Do not think for a minute that trophies are absent in these states. Every year, record book heads are taken on the general rifle elk hunts in Montana and Wyoming. The same can be said for mule deer in Colorado and pronghorn in Wyoming. Don't hang your hunting season on one of the lottery odds hunts listed above. Consider one of the states below as an alternative to the likely event you don't draw your dream hunt.


Quantity (relative to other states)
  Mule Deer Whitetail Deer Coues Deer Antelope Elk Mountain Goat Shiras Moose Rocky Mtn. Bighorn Desert Bighorn California Bighorn
AZ     X**           X  
CO X**     X X** X        
ID X** X**     X** X X     X
MT X X   X X X        
NV                 X X
NM     X X X          
UT X     X     X      
WY X** X**   X** X**   X X    

** Over the counter or leftover tags may be available.

Species Easiest State to Obtain a Rifle Tag State with Greatest Trophy Potential
Mule Deer Idaho Colorado
Whitetail Deer Idaho Montana or Colorado
Coues Deer Arizona or New Mexico Arizona
Antelope Wyoming Arizona, New Mexico, or Nevada
Elk Colorado or Idaho Arizona, Utah, or Nevada
Mountain Goat Montana Montana
Shiras Moose Idaho Idaho
Rocky Mountain Bighorn Wyoming Montana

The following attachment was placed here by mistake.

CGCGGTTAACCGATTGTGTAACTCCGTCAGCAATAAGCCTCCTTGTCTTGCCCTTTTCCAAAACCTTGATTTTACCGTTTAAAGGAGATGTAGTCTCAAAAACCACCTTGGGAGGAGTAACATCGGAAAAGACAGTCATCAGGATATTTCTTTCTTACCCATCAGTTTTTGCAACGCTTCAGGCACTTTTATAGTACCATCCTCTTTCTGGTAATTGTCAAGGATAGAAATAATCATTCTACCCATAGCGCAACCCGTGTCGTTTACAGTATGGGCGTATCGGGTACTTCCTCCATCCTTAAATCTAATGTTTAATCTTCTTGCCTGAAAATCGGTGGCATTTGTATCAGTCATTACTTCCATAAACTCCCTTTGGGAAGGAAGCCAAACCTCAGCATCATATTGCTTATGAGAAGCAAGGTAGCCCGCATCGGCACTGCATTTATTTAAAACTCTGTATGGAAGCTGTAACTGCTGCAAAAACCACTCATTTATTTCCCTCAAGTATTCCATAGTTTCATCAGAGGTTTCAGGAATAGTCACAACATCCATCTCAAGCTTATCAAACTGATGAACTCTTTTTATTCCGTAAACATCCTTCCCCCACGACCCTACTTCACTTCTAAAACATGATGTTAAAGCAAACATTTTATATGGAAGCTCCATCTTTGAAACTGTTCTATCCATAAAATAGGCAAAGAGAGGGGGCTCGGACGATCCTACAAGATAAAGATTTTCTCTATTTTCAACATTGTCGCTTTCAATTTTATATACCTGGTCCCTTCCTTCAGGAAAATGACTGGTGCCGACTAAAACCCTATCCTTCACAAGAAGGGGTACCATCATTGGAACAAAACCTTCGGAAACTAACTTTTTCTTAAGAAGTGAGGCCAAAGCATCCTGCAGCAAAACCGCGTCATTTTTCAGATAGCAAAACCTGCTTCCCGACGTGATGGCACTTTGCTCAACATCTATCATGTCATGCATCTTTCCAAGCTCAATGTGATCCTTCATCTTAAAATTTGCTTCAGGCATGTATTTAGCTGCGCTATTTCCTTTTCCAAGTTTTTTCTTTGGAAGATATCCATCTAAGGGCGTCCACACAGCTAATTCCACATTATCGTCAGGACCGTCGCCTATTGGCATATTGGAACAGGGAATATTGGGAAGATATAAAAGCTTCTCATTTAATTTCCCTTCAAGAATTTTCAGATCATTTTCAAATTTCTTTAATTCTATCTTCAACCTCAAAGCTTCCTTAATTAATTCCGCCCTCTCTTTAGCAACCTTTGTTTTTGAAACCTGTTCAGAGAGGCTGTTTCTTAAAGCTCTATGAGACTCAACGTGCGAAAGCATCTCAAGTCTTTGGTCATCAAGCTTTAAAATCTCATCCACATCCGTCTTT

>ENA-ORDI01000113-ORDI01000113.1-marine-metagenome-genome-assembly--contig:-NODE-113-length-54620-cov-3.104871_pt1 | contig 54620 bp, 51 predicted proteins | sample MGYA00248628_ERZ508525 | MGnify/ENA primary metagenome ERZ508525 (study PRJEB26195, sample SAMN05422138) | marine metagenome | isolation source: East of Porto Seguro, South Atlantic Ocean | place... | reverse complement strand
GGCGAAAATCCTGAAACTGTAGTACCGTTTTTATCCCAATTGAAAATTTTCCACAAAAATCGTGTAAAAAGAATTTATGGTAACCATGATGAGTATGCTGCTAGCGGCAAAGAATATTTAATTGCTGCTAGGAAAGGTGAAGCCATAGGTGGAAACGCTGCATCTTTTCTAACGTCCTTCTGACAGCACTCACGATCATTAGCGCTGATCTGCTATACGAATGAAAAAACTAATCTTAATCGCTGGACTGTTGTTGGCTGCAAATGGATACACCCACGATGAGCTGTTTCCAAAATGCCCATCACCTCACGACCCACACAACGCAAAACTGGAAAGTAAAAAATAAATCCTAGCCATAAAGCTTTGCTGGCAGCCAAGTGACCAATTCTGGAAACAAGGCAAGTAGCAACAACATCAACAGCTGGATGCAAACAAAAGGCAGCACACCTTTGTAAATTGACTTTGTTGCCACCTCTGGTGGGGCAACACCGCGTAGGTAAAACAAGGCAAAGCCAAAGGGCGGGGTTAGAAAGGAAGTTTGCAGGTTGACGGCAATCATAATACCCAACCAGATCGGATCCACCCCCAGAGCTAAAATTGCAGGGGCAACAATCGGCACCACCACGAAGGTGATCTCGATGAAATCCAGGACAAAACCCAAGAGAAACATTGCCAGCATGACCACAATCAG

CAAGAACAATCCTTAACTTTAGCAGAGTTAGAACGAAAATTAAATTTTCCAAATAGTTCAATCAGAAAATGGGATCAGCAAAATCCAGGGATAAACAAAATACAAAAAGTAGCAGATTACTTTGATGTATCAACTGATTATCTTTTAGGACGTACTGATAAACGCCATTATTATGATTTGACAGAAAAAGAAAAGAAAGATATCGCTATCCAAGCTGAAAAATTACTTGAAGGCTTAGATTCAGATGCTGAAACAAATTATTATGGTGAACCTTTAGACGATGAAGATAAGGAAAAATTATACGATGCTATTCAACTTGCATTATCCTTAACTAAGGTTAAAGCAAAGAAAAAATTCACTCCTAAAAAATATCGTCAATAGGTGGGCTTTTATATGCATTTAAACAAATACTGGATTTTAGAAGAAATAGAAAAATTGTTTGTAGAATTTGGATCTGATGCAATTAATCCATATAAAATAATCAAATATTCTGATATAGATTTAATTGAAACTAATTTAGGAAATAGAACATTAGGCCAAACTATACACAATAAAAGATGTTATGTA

Desert Bighorn Nevada Arizona or Nevada
California Bighorn Idaho Nevada

For the sake these blog entries, I have decided I want to hunt elk. I will walk you through the step-by-step process that will make my out of state elk hunt a reality. Whether I chose my quarry to be elk, mule deer, antelope, or any other western big game species, my approach will be the same.

Having decided that I want to hunt elk, I am going to look at all the western states that offer good non-resident elk hunts.

First, I need to decide if I want to hunt a state that has extreme quality, yet very difficult chances of drawing a tag. Or am I happy with a hunt that might have fewer trophy bulls, but gives me a great chance to draw a tag.

Second, I must determine if I want to hunt bulls, cows, or find a tag that gives me the option to hunt either sex, on the same tag.

Third, I need to identify the states that provide ample public land for me to hunt, given that for most On Your Own hunts, public or other accessible lands are the places that provide the best "cost to quality" ratio for western hunting.

Given all those considerations, I am looking for an elk hunt that would provide me a good chance to draw, and if I am lucky, would possibly find a real nice bull. I also want to apply for a state that has good amounts of public land.

With all those considerations, I am going to apply in Wyoming. I could apply for one of the limited entry hunts that are known for their quality, but given this is the first year I have applied, I don't have any preference points, making for slim odds of drawing one of these limited entry tags.

I have decided I will apply for the General tag in Wyoming. The odds for a non-resident are really good, and if I draw, I can hunt both archery and rifle season, if my schedule allows. Many great elk areas covered as part of this General tag, and most of it is public land.

My decision has been made. Now, all I need to do is get online and apply. Sit back, and hope I am one of the lucky people who draw the tag.

Keep checking for more exclusive articles from Randy Newberg on how to make your dreams of a Western hunt a reality!